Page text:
Isolation: Part 6

“We’ve done this a few times too often,” I said, realizing I was talking only as it came out of my mouth. 

“You call, come up with some kind of ultimatum, compare me and everyone on the team to spoiled children, and then you attack us and get your ass handed to you. You should do something different and I don’t mean attacking us with even more people.

“If you want to do something that surprises me, be kind and respectful of others. Treat me and the whole group as if we’re capable of making reasonable choices and you’ll probably get reasonable choices out of us.”

Major Justice didn’t say anything. 

Across the room, Haley and Izzy had turned to look in my direction—which didn’t surprise me. They both had hearing capable of hearing both sides of the conversation. In Izzy’s case, she might even hear directly through the soil above HQ if Major Justice were within a mile or two.

What tipped me off that I might be too loud was that it wasn’t just Izzy and Haley, but everyone.

Vaughn laughed—which was a clue maybe that I wasn’t making a great choice. Kals had laughed too, but by the time I’d noticed, her expression had changed to the sort of half-open mouth you might have if you wanted to tell someone to stop, but suspected it was too late.

My parents’ wide-eyed expressions had more in common with Kals’.

I felt a little sick. I hadn’t been trying to go off on the guy, but if I had to be honest, I didn’t feel bad about saying any specific thing.

“There’s no need to worry,” Major Justice said over the phone, “I’ve done all the talking I’m going to do—”

Part of my brain noted that wasn’t true. He’d already spoken at least a sentence or two and communicated almost nothing. Another, wiser, part of my brain stopped me from pointing that out.

“Now,” Major Justice continued, and I could almost hear a smile, “I have official backup to do it. I have the forces necessary to take you in so that so that you can be taught how to control yourself. Surrender now and we’ll be merciful. If you don’t surrender, you’ll find that we know as much about your base as you do. We know better than to go in, but you won’t be able to come out without being captured. Surrender and it will go better for you.”

“I doubt it,” I said. “I’m betting that you and some or all of the people working with you have been taken by the Nine. If I surrender to you, it’s most likely that I’ll have my brain redecorated. I can’t take that chance.”

Making a noise somewhere between a growl and a scream, Major Justice said, “That’s not true!”

Quashing an urge to suggest that if he searched his feelings, he’d know it was true, I only said, “You’re the one who should ask himself why he’s getting so upset about something that couldn’t possibly be true.”

With a snarl, he said, “You’ll wish that the Nine controlled me,” and hung up.

If he had still been on the phone, I might have been tempted to point out how unlikely it was that I’d ever wish someone was controlled by the Nine and by extension how little sense what he’d said made.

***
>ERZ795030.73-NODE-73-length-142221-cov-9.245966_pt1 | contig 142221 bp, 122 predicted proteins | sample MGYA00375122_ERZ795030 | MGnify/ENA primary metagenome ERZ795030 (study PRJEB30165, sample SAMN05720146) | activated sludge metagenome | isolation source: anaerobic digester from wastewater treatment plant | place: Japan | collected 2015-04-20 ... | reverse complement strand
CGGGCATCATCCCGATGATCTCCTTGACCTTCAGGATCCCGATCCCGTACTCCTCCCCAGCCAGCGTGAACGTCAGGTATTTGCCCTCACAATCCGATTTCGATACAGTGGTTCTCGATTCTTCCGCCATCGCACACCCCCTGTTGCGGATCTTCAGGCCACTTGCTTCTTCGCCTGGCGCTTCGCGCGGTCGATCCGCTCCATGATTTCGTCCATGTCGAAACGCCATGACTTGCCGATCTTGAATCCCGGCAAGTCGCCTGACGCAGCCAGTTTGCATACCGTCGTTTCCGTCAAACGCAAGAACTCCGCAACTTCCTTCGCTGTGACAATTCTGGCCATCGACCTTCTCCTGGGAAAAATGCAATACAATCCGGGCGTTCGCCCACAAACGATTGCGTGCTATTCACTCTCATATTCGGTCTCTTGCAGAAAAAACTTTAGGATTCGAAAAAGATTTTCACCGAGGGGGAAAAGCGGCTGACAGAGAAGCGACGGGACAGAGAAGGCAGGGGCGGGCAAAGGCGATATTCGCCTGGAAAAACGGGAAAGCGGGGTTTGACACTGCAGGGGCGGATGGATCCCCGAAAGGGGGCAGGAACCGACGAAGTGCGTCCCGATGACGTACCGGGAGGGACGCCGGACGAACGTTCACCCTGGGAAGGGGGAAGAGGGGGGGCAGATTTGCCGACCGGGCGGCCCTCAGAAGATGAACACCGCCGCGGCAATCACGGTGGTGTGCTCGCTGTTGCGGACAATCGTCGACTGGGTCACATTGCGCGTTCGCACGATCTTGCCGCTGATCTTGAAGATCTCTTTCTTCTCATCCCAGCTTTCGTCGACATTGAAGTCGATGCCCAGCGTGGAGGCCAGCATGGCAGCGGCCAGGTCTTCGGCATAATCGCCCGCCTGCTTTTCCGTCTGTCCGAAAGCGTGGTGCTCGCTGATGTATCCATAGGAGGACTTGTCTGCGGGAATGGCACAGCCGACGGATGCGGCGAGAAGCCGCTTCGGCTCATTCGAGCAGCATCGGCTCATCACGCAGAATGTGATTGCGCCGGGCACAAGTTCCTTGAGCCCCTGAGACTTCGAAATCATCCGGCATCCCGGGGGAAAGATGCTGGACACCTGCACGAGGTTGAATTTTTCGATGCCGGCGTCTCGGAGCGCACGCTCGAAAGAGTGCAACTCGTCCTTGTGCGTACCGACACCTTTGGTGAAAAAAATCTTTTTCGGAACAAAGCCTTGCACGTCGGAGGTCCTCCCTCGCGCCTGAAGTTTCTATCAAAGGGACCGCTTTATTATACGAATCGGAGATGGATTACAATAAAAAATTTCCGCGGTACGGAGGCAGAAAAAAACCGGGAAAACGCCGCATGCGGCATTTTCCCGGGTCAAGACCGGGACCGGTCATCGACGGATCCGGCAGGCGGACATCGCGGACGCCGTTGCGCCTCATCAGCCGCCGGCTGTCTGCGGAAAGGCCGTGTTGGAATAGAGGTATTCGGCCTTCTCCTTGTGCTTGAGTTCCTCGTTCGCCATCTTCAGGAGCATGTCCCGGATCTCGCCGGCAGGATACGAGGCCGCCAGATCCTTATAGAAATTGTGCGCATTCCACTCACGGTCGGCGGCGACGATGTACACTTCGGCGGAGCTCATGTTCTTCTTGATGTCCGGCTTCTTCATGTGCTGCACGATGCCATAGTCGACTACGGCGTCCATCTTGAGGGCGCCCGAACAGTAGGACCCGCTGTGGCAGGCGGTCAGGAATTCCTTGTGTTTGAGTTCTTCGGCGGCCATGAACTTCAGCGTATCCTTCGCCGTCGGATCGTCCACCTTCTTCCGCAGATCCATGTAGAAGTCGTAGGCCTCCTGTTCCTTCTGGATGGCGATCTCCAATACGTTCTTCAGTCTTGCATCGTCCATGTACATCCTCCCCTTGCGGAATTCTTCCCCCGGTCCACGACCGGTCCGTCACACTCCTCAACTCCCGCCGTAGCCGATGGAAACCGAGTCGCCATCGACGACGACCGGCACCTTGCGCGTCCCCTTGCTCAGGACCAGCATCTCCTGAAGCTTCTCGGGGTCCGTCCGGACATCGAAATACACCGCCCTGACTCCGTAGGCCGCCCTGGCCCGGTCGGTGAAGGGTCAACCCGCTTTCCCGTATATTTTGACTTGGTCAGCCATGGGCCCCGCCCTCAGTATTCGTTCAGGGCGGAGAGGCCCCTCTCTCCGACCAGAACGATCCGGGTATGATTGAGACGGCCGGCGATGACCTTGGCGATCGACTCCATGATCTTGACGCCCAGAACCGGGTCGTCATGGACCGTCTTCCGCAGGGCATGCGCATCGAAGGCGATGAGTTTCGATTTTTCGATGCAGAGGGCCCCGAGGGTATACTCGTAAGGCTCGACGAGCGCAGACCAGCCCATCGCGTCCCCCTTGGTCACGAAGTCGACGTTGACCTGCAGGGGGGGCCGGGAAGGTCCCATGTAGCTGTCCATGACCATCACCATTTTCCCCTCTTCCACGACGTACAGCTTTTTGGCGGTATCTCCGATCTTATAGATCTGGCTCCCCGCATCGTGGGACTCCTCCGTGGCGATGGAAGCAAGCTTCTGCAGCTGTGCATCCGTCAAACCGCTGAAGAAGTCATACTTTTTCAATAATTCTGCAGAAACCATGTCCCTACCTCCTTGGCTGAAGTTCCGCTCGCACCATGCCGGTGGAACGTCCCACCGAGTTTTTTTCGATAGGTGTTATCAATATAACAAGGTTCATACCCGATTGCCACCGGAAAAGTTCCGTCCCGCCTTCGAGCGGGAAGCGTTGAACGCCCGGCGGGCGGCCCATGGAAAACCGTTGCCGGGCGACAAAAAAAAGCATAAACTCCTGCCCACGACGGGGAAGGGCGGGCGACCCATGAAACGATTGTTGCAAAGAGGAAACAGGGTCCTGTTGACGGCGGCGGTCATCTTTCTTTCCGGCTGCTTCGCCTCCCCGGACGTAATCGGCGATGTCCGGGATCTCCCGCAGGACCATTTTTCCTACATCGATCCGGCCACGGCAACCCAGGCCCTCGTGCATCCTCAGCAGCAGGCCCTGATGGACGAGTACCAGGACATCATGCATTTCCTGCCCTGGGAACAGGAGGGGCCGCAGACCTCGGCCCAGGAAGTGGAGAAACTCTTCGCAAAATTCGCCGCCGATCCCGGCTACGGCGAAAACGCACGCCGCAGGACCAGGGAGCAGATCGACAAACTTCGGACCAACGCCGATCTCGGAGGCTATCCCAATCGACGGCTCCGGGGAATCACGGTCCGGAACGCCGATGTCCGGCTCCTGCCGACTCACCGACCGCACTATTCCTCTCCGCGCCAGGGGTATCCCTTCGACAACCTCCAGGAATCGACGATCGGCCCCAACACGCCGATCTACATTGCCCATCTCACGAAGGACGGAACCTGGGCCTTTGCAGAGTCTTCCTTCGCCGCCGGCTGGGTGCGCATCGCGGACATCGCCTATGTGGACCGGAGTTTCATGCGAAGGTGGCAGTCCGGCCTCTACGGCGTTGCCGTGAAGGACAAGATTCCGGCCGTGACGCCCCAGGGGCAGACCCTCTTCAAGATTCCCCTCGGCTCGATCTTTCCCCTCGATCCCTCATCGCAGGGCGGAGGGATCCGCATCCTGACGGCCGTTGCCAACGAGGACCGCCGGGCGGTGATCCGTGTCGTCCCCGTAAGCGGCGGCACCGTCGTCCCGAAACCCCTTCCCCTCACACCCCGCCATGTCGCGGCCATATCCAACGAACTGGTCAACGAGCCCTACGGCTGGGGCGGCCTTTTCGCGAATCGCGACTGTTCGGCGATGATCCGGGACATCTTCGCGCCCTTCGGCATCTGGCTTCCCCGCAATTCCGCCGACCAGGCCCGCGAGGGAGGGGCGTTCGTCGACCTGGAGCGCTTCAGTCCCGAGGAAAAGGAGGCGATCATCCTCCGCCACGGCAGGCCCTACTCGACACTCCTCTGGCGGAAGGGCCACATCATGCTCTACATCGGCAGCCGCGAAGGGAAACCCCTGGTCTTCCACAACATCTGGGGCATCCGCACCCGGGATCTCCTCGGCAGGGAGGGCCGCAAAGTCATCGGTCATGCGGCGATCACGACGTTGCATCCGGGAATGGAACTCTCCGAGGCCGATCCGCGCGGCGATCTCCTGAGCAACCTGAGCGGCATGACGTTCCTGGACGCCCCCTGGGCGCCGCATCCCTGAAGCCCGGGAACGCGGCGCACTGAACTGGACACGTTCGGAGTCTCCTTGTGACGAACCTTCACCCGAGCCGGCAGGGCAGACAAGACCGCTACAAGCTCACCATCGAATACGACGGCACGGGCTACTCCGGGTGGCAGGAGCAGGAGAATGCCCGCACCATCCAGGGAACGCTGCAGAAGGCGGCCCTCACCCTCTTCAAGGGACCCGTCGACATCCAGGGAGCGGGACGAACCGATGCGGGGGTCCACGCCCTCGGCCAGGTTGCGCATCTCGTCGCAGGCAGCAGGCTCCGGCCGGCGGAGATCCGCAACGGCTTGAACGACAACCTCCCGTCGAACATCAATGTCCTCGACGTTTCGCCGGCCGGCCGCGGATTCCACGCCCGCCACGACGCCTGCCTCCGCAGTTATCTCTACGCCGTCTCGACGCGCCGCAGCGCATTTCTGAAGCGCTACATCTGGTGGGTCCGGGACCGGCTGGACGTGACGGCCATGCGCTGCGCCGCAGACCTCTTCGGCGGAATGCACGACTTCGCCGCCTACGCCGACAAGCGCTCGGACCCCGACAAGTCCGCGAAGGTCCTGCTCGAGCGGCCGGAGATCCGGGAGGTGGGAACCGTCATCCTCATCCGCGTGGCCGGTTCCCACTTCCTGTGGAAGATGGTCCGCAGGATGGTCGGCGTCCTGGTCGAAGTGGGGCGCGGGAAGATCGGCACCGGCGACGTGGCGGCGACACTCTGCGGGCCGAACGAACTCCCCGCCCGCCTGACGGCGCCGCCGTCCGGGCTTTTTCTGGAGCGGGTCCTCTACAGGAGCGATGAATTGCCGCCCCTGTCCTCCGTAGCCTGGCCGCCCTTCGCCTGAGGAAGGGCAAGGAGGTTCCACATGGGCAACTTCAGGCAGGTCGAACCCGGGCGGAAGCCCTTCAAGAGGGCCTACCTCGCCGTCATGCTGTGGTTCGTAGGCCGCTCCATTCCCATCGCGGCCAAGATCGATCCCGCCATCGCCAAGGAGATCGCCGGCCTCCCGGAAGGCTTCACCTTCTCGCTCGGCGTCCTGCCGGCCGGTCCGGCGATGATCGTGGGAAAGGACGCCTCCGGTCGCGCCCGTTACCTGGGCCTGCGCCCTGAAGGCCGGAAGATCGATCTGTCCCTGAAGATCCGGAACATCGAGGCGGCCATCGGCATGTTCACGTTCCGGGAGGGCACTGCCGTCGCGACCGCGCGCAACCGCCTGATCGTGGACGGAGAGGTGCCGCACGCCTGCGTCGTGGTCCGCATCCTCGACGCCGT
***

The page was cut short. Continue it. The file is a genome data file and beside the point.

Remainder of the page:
All the same, this conversation had felt different. I couldn’t put my finger on how except maybe that it was more focused. He’d gotten his marching orders. Now he had to fulfill them.

That’s when the messages started.

We started receiving texts through the message protocol supers used, all of them showing as official communications. Some came to our personal accounts, others to team accounts. Some were sent from small teams, some from large teams, some from obscure supers, others from well known, and others from people we knew, most of them Stapledon graduates.

Some of the messages were as short as, “Surrender!” Others were longer. For example, “Back when we were at Stapledon, I admired your technical talent and your willingness to go against Earthmover and the others when the dragon controlled them, but now is not the time to do that. You’ve been led down the wrong path. I don’t know whether it’s you or some corrupting influence, but you’re out of control. Surrender yourself to the authorities—Keon.”

Keon had been at Stapledon when we were. He’d been in Haley’s class if I remembered correctly. I didn’t know if we’d given him a buzzer, but if we hadn’t, he was being influenced by the Nine on some level.

Of course, knowing supers, it wasn’t impossible that someone might have figured out how to spoof the protocol and send all of these messages as if they were coming from people we knew.

Either way, we had a terrifying security breach.

6 thoughts on “Isolation: Part 6”

  1. This really seems like a situation that some media coverage would help with, given the whole “attacking another hero team for no reason” thing. Especially since the Heroes league has PR people. But that’s not really how Nick thinks.

    1. If only it were that simple. Some of those people have probably just been lied to, so that they believe that Nick and his friends have done something wrong that needs to be handled.

      Remember, the best way to deal with someone accusing you of being manipulated is to accuse them of being manipulated. “I’m Spider-man!” “What, no, he’s lying! I’m the real Spider-man!”


Leave a Reply

Your email address will not be published. Required fields are marked *